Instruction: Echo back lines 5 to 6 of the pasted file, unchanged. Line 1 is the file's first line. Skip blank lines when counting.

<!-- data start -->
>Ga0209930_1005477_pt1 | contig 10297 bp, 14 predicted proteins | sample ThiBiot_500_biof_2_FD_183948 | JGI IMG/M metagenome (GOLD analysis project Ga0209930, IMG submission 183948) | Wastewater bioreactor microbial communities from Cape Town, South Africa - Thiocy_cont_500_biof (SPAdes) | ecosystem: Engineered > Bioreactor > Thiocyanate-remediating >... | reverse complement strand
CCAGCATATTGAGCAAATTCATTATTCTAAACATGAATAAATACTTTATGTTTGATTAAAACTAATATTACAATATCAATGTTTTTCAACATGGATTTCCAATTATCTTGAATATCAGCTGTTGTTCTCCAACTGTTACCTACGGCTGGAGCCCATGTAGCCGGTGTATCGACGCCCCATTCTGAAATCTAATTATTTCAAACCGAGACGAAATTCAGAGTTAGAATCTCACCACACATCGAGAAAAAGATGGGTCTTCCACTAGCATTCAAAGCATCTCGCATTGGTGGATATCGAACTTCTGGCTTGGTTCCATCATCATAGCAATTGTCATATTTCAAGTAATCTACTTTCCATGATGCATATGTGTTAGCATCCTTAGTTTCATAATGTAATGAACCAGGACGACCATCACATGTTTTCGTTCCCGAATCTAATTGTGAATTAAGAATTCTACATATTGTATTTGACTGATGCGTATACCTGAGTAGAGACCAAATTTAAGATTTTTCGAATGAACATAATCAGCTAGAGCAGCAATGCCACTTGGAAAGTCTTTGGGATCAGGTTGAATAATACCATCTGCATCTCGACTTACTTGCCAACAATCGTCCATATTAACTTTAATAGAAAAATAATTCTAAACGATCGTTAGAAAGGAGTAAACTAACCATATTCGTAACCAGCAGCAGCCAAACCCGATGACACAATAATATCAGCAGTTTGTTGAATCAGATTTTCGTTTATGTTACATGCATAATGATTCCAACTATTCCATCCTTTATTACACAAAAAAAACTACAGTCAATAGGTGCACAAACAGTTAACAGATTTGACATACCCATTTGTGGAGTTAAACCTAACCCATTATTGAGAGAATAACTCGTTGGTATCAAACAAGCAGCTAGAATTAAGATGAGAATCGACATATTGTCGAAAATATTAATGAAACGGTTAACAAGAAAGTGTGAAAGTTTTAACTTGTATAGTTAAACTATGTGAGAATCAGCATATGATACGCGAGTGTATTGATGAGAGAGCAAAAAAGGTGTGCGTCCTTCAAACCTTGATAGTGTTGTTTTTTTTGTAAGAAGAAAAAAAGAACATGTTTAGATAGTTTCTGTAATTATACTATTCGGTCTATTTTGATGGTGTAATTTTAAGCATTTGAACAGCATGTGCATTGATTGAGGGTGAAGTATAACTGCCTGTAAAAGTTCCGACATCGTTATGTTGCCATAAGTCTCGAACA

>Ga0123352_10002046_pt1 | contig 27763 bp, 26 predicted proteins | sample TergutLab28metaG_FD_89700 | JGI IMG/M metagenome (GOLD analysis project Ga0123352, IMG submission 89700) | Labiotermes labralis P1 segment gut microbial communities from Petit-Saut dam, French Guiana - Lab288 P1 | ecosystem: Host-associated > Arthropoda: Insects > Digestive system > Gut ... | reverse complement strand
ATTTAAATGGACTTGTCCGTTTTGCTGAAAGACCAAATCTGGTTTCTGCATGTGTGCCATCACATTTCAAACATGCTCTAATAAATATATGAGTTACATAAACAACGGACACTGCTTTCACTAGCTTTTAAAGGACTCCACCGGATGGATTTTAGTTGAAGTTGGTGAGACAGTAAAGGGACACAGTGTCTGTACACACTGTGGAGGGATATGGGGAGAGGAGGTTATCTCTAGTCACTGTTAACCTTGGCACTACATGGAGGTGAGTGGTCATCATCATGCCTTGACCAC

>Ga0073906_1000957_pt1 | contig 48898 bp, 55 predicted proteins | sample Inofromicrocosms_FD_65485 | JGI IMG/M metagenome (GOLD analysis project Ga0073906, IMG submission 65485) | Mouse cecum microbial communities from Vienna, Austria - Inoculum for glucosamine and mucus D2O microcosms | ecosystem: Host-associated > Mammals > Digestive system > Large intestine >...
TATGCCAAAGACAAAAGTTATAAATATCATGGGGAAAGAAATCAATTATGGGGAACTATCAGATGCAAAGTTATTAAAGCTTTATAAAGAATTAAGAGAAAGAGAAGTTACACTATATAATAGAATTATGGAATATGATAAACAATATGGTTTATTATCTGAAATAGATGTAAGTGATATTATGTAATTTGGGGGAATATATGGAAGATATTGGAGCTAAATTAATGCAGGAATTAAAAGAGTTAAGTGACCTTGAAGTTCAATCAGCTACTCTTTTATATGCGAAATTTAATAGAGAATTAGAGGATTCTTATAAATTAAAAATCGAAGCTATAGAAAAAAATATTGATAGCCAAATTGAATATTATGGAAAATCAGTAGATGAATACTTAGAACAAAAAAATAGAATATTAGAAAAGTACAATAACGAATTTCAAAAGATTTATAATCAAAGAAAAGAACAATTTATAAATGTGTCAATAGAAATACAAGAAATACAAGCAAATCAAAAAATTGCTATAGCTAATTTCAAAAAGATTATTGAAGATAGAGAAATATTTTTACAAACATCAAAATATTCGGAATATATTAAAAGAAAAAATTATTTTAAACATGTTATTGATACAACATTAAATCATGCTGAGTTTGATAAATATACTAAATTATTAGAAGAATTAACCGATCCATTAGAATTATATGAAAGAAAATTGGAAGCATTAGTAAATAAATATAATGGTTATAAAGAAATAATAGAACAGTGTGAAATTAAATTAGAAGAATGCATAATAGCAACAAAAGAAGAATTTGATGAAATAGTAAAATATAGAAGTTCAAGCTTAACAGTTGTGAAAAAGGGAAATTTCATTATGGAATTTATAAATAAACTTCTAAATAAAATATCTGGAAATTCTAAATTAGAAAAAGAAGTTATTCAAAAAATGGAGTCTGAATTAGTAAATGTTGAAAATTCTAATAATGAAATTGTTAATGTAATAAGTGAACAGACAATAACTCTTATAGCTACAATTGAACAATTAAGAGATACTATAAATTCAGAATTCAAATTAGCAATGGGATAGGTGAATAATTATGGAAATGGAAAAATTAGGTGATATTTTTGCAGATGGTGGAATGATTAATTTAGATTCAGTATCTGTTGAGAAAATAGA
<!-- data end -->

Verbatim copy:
>Ga0073906_1000957_pt1 | contig 48898 bp, 55 predicted proteins | sample Inofromicrocosms_FD_65485 | JGI IMG/M metagenome (GOLD analysis project Ga0073906, IMG submission 65485) | Mouse cecum microbial communities from Vienna, Austria - Inoculum for glucosamine and mucus D2O microcosms | ecosystem: Host-associated > Mammals > Digestive system > Large intestine >...
TATGCCAAAGACAAAAGTTATAAATATCATGGGGAAAGAAATCAATTATGGGGAACTATCAGATGCAAAGTTATTAAAGCTTTATAAAGAATTAAGAGAAAGAGAAGTTACACTATATAATAGAATTATGGAATATGATAAACAATATGGTTTATTATCTGAAATAGATGTAAGTGATATTATGTAATTTGGGGGAATATATGGAAGATATTGGAGCTAAATTAATGCAGGAATTAAAAGAGTTAAGTGACCTTGAAGTTCAATCAGCTACTCTTTTATATGCGAAATTTAATAGAGAATTAGAGGATTCTTATAAATTAAAAATCGAAGCTATAGAAAAAAATATTGATAGCCAAATTGAATATTATGGAAAATCAGTAGATGAATACTTAGAACAAAAAAATAGAATATTAGAAAAGTACAATAACGAATTTCAAAAGATTTATAATCAAAGAAAAGAACAATTTATAAATGTGTCAATAGAAATACAAGAAATACAAGCAAATCAAAAAATTGCTATAGCTAATTTCAAAAAGATTATTGAAGATAGAGAAATATTTTTACAAACATCAAAATATTCGGAATATATTAAAAGAAAAAATTATTTTAAACATGTTATTGATACAACATTAAATCATGCTGAGTTTGATAAATATACTAAATTATTAGAAGAATTAACCGATCCATTAGAATTATATGAAAGAAAATTGGAAGCATTAGTAAATAAATATAATGGTTATAAAGAAATAATAGAACAGTGTGAAATTAAATTAGAAGAATGCATAATAGCAACAAAAGAAGAATTTGATGAAATAGTAAAATATAGAAGTTCAAGCTTAACAGTTGTGAAAAAGGGAAATTTCATTATGGAATTTATAAATAAACTTCTAAATAAAATATCTGGAAATTCTAAATTAGAAAAAGAAGTTATTCAAAAAATGGAGTCTGAATTAGTAAATGTTGAAAATTCTAATAATGAAATTGTTAATGTAATAAGTGAACAGACAATAACTCTTATAGCTACAATTGAACAATTAAGAGATACTATAAATTCAGAATTCAAATTAGCAATGGGATAGGTGAATAATTATGGAAATGGAAAAATTAGGTGATATTTTTGCAGATGGTGGAATGATTAATTTAGATTCAGTATCTGTTGAGAAAATAGA